How Capitalism Solves Poverty
Venture capitalist Vinod Khosla plans to create an investment fund for companies fighting poverty in India and Africa that provide social services like health, energy and eduction.
"Mr. Khosla is what I call a 'social arbitrageur.' He understands that there is tremendous economic potential in solving social problems. Not just in the ethereal, abstract, long-term sense. Like, in the tomorrow sense. Khosla recently earned $117 million—pocket change for a billionaire—on the recent IPO of SKS Microfinance, one of the largest micro-lenders in India. Khosla, who founded Sun Microsystems, also raised a $1.1 billion for a 'green' VC fund last year. According to Khosla: 'There needs to be more experiments in building sustainable businesses going after the market for the poor. It has to be done in a sustainable way. There is not enough money to be given away in the world to make the poor well off.'"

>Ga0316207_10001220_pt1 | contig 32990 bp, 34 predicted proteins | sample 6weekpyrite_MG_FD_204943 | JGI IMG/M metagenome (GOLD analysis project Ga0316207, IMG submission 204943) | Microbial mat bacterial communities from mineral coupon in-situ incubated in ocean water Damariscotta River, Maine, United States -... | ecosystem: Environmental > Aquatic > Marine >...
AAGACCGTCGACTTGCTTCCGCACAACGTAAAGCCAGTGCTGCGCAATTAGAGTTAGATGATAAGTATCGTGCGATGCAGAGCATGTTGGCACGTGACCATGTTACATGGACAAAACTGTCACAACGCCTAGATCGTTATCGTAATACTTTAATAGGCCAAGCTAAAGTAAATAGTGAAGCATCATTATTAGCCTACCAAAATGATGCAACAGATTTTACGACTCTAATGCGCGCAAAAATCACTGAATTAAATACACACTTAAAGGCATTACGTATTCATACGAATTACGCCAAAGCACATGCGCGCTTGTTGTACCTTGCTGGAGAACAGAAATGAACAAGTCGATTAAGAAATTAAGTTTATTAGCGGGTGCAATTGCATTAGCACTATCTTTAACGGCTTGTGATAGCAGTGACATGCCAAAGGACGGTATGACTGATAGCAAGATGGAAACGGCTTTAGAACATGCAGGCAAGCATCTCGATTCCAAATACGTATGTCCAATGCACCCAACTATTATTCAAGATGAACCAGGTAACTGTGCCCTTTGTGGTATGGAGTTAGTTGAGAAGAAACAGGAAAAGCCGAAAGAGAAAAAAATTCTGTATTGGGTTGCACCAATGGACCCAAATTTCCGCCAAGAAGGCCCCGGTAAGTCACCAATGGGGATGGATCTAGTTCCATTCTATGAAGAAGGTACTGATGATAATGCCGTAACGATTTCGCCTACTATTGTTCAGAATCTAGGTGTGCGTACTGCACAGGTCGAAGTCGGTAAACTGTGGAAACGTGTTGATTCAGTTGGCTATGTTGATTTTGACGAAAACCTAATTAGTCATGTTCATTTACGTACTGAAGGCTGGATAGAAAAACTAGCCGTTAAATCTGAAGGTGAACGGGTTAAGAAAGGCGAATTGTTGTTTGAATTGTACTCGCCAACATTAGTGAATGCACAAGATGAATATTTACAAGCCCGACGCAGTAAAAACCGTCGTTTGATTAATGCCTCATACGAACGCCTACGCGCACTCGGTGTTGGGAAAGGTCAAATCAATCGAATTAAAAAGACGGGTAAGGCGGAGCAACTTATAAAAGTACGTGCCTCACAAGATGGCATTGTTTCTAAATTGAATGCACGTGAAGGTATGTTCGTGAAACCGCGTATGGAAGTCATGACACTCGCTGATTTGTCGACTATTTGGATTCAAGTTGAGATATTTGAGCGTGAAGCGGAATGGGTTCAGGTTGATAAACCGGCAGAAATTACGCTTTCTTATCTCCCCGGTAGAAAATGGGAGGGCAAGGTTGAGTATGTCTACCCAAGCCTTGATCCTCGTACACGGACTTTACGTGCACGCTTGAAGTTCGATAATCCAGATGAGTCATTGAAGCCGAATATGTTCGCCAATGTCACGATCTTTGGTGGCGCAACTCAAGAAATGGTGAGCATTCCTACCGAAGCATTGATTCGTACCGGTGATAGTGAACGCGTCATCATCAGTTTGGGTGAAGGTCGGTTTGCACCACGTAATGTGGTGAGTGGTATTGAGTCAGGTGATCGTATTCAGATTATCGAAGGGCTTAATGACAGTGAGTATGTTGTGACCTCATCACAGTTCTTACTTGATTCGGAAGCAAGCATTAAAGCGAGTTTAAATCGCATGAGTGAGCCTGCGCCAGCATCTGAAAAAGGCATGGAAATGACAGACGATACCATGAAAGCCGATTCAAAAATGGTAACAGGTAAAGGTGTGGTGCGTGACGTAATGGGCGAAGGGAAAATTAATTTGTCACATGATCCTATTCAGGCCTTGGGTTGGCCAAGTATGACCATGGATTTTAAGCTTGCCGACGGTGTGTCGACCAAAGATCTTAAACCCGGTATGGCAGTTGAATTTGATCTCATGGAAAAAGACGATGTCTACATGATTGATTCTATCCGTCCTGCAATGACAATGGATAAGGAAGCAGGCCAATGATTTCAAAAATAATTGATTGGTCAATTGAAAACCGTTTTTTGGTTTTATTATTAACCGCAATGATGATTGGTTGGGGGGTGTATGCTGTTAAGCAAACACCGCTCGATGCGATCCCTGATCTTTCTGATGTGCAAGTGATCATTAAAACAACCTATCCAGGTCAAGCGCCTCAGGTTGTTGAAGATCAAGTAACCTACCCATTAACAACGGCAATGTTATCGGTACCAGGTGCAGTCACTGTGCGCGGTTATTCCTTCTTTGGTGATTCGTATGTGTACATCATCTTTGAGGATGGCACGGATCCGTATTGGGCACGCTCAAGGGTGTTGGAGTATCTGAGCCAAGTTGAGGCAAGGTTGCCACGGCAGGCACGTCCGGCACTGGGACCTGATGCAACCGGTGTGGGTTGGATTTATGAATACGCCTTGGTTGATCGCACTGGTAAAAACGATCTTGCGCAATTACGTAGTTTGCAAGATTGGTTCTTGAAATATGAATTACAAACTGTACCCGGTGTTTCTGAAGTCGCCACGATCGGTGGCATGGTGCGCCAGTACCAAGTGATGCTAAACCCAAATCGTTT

New research links urban planning and political polarization.
- Canadian researchers find that excessive reliance on cars changes political views.
- Decades of car-centric urban planning normalized unsustainable lifestyles.
- People who prefer personal comfort elect politicians who represent such views.
Progressive America would be half as big, but twice as populated as its conservative twin.
- America's two political tribes have consolidated into 'red' and 'blue' nations, with seemingly irreconcilable differences.
- Perhaps the best way to stop the infighting is to go for a divorce and give the two nations a country each
- Based on the UN's partition plan for Israel/Palestine, this proposal provides territorial contiguity and sea access to both 'red' and 'blue' America
Science and the squishiness of the human mind. The joys of wearing whatever the hell you want, and so much more.
- Why can't we have a human-sized cat tree?
- What would happen if you got a spoonful of a neutron star?
- Why do we insist on dividing our wonderfully complex selves into boring little boxes
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